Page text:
The NEX-7 is Sony's answer to the need for a high-end Compact System Camera. But with the Alpha A77 at a close price point is this shrunken-down CSC all its cracked up to be? The WDC Sony NEX-7 review takes a look...
Sony NEX-7 review – Performance
In use the NEX-7 has some features that separate it from other CSCs. Yet, in some other instances, the camera doesn’t feel as advanced as its price tag would suggest. For example: the inclusion of an AF/MF/AEL switch on the rear makes the camera all the more DSLR-like to use, and yet when the autofocus system is put to use it’s no more advanced than the lower-range NEX-5N‘s abilities. That’s not to say the NEX-7 has a bad AF system by any stretch of the imagination, but as it’s not as quick or accurate as the Nikon J1, Olympus E-P3 or Panasonic GF3 systems there are some question marks here.
The AF’s biggest enemy, however, is low light. Dim conditions, despite the inclusion of an AF-illuminator lamp, did throw the AF system off kilter on a number of occasions. The Flexible Spot AF, even when placed at the peak point of contrast difference on screen, wouldn’t always acquire focus. When set to Multi AF the camera would occasionally show a large green square around the majority of the screen rather than asserting any of its individual focus areas, suggesting a lack of sensitivity to low or subtle contrast.
On the upside an Object Tracking AF mode is fast to adhere to a subject and track focus accordingly – represented by a white square on the screen. Forget that this mode is on, however, and you may find the camera overrides the Flexible Spot focus in favour of Object Tracking, even when you don’t want it to.
As well as autofocus the NEX-7 offers a decent stable of manual focus options too, including manual focus assist that zooms in on screen and a new focus assist function called ‘Peaking Level’. The latter (and rather strangely named) mode shows the in-focus area on screen as highlights – either red, yellow or white – and gives real-time feedback that’s even aperture-accurate to show the focus area in relation to depth of field. It’s useful but could do with a few tweaks to improve its presentation, plus in low light any on-screen noise can confuse the algorithm.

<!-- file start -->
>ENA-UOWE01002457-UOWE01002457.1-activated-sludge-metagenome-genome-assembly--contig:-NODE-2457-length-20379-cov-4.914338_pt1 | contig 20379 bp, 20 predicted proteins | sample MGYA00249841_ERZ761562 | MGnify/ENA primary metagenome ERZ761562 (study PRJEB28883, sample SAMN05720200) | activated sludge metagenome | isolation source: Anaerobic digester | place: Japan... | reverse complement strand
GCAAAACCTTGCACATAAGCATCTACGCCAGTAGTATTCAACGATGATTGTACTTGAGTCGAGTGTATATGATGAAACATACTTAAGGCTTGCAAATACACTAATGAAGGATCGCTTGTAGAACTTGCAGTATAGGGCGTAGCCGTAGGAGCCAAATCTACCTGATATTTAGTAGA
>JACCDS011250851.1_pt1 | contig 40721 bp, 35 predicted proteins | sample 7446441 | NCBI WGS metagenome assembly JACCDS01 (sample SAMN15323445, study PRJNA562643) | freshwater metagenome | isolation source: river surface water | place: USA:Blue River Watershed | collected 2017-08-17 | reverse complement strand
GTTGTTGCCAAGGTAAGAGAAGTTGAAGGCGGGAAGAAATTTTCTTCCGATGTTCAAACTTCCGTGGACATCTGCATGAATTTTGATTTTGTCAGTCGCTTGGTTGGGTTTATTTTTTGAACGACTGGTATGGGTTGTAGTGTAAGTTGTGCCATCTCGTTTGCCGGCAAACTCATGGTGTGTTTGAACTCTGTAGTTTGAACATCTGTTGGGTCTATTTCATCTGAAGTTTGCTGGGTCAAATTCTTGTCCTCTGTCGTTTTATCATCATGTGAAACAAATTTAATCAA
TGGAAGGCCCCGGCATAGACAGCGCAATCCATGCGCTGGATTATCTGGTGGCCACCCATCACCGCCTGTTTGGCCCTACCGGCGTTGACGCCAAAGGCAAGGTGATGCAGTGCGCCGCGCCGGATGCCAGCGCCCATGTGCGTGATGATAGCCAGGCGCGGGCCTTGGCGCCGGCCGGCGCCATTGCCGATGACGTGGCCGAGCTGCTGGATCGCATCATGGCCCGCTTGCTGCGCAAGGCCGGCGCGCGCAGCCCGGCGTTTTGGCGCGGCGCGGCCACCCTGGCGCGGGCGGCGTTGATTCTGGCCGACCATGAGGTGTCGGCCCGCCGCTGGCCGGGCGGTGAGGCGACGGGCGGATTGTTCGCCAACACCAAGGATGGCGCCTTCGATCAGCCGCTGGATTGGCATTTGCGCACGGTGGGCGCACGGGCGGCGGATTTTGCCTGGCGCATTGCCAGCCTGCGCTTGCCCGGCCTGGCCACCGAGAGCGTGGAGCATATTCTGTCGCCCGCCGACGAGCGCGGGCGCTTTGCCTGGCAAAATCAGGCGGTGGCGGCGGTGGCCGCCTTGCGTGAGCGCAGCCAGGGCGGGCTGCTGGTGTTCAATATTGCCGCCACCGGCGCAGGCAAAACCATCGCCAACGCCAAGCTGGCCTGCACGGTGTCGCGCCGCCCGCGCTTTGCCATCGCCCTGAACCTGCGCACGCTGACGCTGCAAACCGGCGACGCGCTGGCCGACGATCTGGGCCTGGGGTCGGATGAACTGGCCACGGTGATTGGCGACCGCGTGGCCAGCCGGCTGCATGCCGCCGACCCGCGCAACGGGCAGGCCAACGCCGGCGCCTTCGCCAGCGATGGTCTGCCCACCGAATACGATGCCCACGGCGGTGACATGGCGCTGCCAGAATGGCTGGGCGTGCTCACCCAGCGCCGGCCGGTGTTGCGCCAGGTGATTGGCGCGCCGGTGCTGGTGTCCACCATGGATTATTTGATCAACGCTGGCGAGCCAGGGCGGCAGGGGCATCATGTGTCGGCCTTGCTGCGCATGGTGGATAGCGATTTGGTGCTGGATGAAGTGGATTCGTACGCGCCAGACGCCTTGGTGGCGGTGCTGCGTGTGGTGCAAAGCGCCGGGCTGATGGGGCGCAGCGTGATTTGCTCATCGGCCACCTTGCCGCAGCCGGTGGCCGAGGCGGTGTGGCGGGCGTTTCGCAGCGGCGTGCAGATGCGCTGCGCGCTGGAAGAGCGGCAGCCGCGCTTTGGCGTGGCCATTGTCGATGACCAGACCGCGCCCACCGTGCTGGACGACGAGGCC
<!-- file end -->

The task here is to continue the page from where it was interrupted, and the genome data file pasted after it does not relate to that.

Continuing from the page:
Where the NEX-7’s performance does speed up is with its ‘Speed Priority Continuous’ 10 frames per second burst mode. Even when shooting Raw & JPEG Fine the camera can reel off a full 10 shots in one second without flinching (or a maximum of 12 JPEG Fine shots). However focus and exposure is fixed during the burst and if continuous autofocus and exposure adjustment are required during burst shooting then you’ll need to use the standard continuous shooting mode which, at around 4fps maximum, is slower but still more than ample. Think about the amount of data turning through the buffer from that 24.3-megapixel sensor and the NEX-7 doesn’t fail to impress.
The NEX’7’s 2.4m-dot EVF is a direct port from the Alpha SLT-A77 and it’s no ordinary viewfinder. Indeed we’re yet to see an EVF that’s better. Coverage is 100% and with a magnification of 1.09x, it feels far from tunnel-like. Organic Light Emitting Diode (OLED) is different to LCD technology and offers greater fluidity in playback, a wider ratio from black to white, brighter colours and consumes less power too. In this incarnation it’s also almost twice as resolute compared to any other consumer cameras’ EVF systems and this really shows in use.
However, just like the A77, the role of an electronic viewfinder can, at times, struggle to replace the more traditional optical viewfinder, the latter something the NEX-7 cannot accommodate by design. Issues that have plagued EVFs in the past include motion tearing and ghosting lag. As the NEX-7’s EVF receives a progressive signal – i.e. every line of the display is refreshed simultaneously – there’s no ‘tearing’ effect when moving the camera. Ghosting, however, isn’t eradicated. This is common with fast moving subjects where a ‘trail’ may be left in preview – not that it’s an issue for final capture whatsoever. Low light is the EVF’s other enemy. As the camera has to process the signal it can produce a very noisy real time preview in darker conditions, as would be expected. So while electronic viewfinders don’t come better than this (yet), the NEX-7’s EVF isn’t quite a match for an optical one, but it does sterling job nonetheless. In day-to-day use you’ll hardly notice the difference and, once accustomed, you’ll forget all about it unless you have a second camera with a decent OVF.
Either in the viewfinder or on the rear LCD screen it’s also possible to activate an electronic level to represent horizontal and vertical rotation on screen.
The 18-55mm lens that comes as part and parcel of the NEX-7’s kit purchase is colour-matched in black to sit all the better against the camera’s body. One thing we will say, however, is that the 18-55mm lens does feel a little underwhelming. The NEX-7 ought to have its own f/2.8 version to really produce the goods. As it is the forthcoming 50mm f/1.8 Sony and 24mm f/1.8 Carl Zeiss lenses seem much better positionedo for higher-end users, though more lenses of this calibre are a must if the NEX-7’s ethos is to fly.
Battery life, too, relies on the same NP-FW50 li-ion battery as found in the NEX-C3 and NEX-5N models. This means its life is nothing near the Alpha A77’s. The inclusion of the viewfinder and flash means the quoted 335 shots per charge is almost some 100 frames less than the lower-spec NEX models, plus heavy use of the full feature set will drain the NEX-7’s battery in double-fast time. Demanding users may find this doesn’t quite live up to long-life expectation.